Family members may discover their loved one is on an antipsychotic during visits when a patient sleeps all the time, seems like a zombie, won’t speak or seems incoherent or forgets how to read.
Why the Practice Persists
Chemical restraint is considered a degrading, debasing practice and has turned into a human rights issue. Yet, some nursing facilities continue to employ it for a few reasons:
- Control: Homes can no longer use physical restraint on patients. To quiet them down, make them more docile and generally easier to handle, nursing staff give patients antipsychotics to keep them under control. According to the HWR’s report, homes justify the decision by saying chemical restraint is for the residents’ safety.
- Comingling: These days, nursing homes contend with a more diverse range of patients, including those with serious illnesses, suffering from dementia or living with mental health problems. Unfortunately, a lack of funds and fewer staff members frequently mean a facility cannot provide its patients with adequate mental and behavioral healthcare. As a quick solution, antipsychotics subdue those who could be a threat to themselves or others.
- Staffing Issues: There’s a direct correlation between understaffed facilities and poor patient care. Yet, nursing facilities – even with required staff-to-patient ratios – seem hesitant to hire more qualified workers or, in some cases, cannot. As a result, a home may attempt to stretch its staff as much as it can, having workers do double shifts to cover the discrepancy and residents’ basic needs – eating, hydration, addressing pain and using the shower or restroom – are not met in a timely manner. As a result, antipsychotics make it “easier” for the staff to do their jobs.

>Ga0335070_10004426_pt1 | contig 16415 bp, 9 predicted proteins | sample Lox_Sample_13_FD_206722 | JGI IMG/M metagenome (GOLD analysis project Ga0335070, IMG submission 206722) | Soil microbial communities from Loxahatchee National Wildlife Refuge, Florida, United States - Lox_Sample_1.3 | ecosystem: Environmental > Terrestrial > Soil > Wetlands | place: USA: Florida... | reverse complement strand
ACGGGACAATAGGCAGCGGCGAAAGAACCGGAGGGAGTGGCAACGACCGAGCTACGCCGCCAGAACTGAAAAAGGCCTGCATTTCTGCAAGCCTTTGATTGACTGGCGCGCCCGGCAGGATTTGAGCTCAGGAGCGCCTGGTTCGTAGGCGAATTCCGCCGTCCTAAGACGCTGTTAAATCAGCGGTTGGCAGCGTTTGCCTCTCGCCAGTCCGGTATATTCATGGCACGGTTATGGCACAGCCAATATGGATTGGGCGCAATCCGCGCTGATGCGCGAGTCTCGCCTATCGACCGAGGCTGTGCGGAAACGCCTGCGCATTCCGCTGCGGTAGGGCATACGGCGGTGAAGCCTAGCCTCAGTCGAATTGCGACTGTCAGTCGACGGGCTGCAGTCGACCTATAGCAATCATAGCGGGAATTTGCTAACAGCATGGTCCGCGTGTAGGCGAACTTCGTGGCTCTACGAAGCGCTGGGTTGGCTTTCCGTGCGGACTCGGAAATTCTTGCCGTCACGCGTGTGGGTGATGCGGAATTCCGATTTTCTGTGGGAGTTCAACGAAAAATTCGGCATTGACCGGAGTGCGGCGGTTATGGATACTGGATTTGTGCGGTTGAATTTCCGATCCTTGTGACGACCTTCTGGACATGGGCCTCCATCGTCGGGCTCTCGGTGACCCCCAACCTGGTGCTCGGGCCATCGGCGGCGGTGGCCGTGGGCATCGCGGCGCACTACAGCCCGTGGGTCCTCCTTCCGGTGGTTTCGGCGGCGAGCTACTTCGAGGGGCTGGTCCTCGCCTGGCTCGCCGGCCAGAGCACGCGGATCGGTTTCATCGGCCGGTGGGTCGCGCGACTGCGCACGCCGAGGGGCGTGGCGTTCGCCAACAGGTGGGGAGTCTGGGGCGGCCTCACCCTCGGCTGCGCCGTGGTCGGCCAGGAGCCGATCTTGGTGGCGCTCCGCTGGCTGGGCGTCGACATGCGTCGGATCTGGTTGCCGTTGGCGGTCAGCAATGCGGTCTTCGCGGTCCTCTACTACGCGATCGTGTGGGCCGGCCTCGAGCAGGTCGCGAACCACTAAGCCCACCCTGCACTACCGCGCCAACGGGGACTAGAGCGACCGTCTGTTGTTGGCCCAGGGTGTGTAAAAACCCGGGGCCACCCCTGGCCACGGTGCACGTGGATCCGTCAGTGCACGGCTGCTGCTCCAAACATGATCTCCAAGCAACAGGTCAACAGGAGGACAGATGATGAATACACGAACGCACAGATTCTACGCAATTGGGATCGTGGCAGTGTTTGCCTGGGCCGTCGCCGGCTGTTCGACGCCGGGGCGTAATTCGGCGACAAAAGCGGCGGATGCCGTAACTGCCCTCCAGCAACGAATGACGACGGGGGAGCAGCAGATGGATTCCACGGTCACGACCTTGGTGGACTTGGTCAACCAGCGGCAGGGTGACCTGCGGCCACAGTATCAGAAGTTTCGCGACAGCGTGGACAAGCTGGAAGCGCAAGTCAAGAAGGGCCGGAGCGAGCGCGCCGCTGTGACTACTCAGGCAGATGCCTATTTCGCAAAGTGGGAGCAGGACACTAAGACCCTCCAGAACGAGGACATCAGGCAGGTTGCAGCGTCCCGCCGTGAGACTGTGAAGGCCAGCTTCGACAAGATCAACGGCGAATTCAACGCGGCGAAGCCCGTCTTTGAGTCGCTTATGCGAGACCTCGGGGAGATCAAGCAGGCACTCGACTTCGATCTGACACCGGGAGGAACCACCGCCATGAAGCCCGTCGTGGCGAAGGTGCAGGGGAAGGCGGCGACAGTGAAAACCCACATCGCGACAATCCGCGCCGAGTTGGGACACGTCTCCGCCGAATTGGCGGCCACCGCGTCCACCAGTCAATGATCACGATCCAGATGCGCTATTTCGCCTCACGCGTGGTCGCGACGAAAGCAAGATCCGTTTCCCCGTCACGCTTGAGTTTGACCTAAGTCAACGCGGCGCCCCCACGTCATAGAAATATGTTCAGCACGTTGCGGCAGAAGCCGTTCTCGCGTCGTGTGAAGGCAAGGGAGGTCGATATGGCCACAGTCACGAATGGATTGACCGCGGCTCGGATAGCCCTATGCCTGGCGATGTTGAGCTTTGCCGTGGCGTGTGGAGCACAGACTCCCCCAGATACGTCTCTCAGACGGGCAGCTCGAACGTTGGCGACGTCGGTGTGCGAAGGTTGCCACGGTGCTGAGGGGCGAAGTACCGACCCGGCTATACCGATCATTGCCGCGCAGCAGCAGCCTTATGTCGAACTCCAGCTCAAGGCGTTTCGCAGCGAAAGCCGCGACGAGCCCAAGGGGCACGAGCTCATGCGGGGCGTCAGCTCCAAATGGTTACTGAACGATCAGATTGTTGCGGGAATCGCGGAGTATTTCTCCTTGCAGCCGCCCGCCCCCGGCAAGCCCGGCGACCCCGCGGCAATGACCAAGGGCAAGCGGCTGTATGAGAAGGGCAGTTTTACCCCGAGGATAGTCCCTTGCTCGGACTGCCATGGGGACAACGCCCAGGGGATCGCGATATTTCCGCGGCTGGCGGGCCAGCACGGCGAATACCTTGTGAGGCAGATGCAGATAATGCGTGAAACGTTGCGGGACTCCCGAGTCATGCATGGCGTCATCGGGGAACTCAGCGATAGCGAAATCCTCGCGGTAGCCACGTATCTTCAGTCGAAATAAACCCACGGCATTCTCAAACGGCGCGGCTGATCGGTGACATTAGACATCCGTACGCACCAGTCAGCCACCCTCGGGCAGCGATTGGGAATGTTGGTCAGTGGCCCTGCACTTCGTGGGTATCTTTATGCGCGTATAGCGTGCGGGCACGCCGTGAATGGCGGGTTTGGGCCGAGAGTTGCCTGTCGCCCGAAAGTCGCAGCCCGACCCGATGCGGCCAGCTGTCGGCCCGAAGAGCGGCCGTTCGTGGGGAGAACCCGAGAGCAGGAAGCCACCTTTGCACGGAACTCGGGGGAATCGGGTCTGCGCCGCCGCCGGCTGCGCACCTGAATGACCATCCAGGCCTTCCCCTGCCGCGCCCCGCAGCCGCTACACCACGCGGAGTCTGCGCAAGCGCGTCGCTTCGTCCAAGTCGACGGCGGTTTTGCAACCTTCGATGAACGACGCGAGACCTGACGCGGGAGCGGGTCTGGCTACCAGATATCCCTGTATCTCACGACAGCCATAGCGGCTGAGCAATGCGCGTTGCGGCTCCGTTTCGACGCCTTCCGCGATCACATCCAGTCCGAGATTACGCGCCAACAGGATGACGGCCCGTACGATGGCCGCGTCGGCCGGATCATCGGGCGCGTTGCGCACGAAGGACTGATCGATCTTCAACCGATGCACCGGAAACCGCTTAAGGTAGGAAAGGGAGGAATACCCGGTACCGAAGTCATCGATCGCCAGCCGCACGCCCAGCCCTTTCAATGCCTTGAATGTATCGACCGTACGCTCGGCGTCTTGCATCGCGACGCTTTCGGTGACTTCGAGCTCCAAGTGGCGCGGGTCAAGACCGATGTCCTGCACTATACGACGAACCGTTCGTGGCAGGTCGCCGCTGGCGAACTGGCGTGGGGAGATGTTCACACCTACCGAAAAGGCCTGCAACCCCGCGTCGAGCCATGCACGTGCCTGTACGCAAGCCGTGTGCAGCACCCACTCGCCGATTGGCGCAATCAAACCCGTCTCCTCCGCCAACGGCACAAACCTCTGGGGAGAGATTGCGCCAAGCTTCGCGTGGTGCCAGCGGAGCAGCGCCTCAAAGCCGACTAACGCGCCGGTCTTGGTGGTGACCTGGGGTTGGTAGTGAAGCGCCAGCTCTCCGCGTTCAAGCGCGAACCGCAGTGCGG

Between 2014 and 2017, the CMS’ government inspectors issued 7,039 citations for antipsychotic use. Of this total, 97 percent of the reports claim the drugs caused no discernible harm. Also, almost none of the citations came with the mandatory fine, in spite of the fact that the federal government started pushing for reduced usage in 2012.
While the CMS pledged to reduce antipsychotic prescriptions by an additional 15 percent by 2019 and individual states like Connecticut enacted their own measures to curb usage, the regulations strictly enforced during the Obama era ended in November 2017. From this point onward, the CMS announced a moratorium on this and other regulations introduced during this period. Thus, homes will likely have more leeway – and less oversight – when it comes to prescribing antipsychotics off-label.
Were you or a loved one harmed by an antipsychotic prescribed in a nursing home? Whether you did not give consent or experienced life-threatening side effects, you have the option of legal recourse. To learn more about your options, contact our team of nursing home negligence attorneys at Trantolo & Trantolo today.